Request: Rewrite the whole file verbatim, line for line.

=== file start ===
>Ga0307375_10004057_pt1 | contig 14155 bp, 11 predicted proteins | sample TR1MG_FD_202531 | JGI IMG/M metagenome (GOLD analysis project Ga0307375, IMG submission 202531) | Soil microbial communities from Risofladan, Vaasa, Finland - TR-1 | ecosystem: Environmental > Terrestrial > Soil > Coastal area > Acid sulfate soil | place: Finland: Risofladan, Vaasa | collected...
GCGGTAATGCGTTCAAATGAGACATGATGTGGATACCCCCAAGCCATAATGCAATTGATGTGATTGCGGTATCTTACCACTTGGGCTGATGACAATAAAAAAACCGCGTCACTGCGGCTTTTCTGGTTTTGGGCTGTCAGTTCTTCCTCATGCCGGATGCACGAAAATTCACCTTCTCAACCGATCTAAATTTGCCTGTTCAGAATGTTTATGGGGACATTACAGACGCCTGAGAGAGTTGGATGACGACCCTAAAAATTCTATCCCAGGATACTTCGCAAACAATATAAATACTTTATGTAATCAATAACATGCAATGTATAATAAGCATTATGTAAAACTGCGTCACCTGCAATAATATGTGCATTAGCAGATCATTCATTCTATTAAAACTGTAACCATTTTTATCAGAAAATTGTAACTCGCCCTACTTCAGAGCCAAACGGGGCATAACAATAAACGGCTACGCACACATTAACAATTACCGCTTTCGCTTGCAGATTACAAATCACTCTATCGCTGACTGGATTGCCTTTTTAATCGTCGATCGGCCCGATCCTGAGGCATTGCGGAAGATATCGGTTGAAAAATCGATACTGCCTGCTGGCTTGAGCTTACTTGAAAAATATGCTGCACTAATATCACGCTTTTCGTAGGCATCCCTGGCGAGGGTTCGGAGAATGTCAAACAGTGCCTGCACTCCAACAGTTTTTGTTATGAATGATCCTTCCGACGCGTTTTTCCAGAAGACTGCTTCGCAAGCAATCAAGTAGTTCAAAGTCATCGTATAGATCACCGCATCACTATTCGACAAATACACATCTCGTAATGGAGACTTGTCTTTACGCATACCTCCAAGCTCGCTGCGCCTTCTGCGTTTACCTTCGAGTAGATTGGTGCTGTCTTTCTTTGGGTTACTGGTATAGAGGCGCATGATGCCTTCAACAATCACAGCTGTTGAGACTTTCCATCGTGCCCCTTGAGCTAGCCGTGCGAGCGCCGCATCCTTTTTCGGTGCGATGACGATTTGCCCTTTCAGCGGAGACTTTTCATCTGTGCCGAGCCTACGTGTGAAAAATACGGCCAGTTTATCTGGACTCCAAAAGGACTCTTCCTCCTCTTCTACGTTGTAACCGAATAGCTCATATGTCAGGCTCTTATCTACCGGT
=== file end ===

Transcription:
>Ga0307375_10004057_pt1 | contig 14155 bp, 11 predicted proteins | sample TR1MG_FD_202531 | JGI IMG/M metagenome (GOLD analysis project Ga0307375, IMG submission 202531) | Soil microbial communities from Risofladan, Vaasa, Finland - TR-1 | ecosystem: Environmental > Terrestrial > Soil > Coastal area > Acid sulfate soil | place: Finland: Risofladan, Vaasa | collected...
GCGGTAATGCGTTCAAATGAGACATGATGTGGATACCCCCAAGCCATAATGCAATTGATGTGATTGCGGTATCTTACCACTTGGGCTGATGACAATAAAAAAACCGCGTCACTGCGGCTTTTCTGGTTTTGGGCTGTCAGTTCTTCCTCATGCCGGATGCACGAAAATTCACCTTCTCAACCGATCTAAATTTGCCTGTTCAGAATGTTTATGGGGACATTACAGACGCCTGAGAGAGTTGGATGACGACCCTAAAAATTCTATCCCAGGATACTTCGCAAACAATATAAATACTTTATGTAATCAATAACATGCAATGTATAATAAGCATTATGTAAAACTGCGTCACCTGCAATAATATGTGCATTAGCAGATCATTCATTCTATTAAAACTGTAACCATTTTTATCAGAAAATTGTAACTCGCCCTACTTCAGAGCCAAACGGGGCATAACAATAAACGGCTACGCACACATTAACAATTACCGCTTTCGCTTGCAGATTACAAATCACTCTATCGCTGACTGGATTGCCTTTTTAATCGTCGATCGGCCCGATCCTGAGGCATTGCGGAAGATATCGGTTGAAAAATCGATACTGCCTGCTGGCTTGAGCTTACTTGAAAAATATGCTGCACTAATATCACGCTTTTCGTAGGCATCCCTGGCGAGGGTTCGGAGAATGTCAAACAGTGCCTGCACTCCAACAGTTTTTGTTATGAATGATCCTTCCGACGCGTTTTTCCAGAAGACTGCTTCGCAAGCAATCAAGTAGTTCAAAGTCATCGTATAGATCACCGCATCACTATTCGACAAATACACATCTCGTAATGGAGACTTGTCTTTACGCATACCTCCAAGCTCGCTGCGCCTTCTGCGTTTACCTTCGAGTAGATTGGTGCTGTCTTTCTTTGGGTTACTGGTATAGAGGCGCATGATGCCTTCAACAATCACAGCTGTTGAGACTTTCCATCGTGCCCCTTGAGCTAGCCGTGCGAGCGCCGCATCCTTTTTCGGTGCGATGACGATTTGCCCTTTCAGCGGAGACTTTTCATCTGTGCCGAGCCTACGTGTGAAAAATACGGCCAGTTTATCTGGACTCCAAAAGGACTCTTCCTCCTCTTCTACGTTGTAACCGAATAGCTCATATGTCAGGCTCTTATCTACCGGT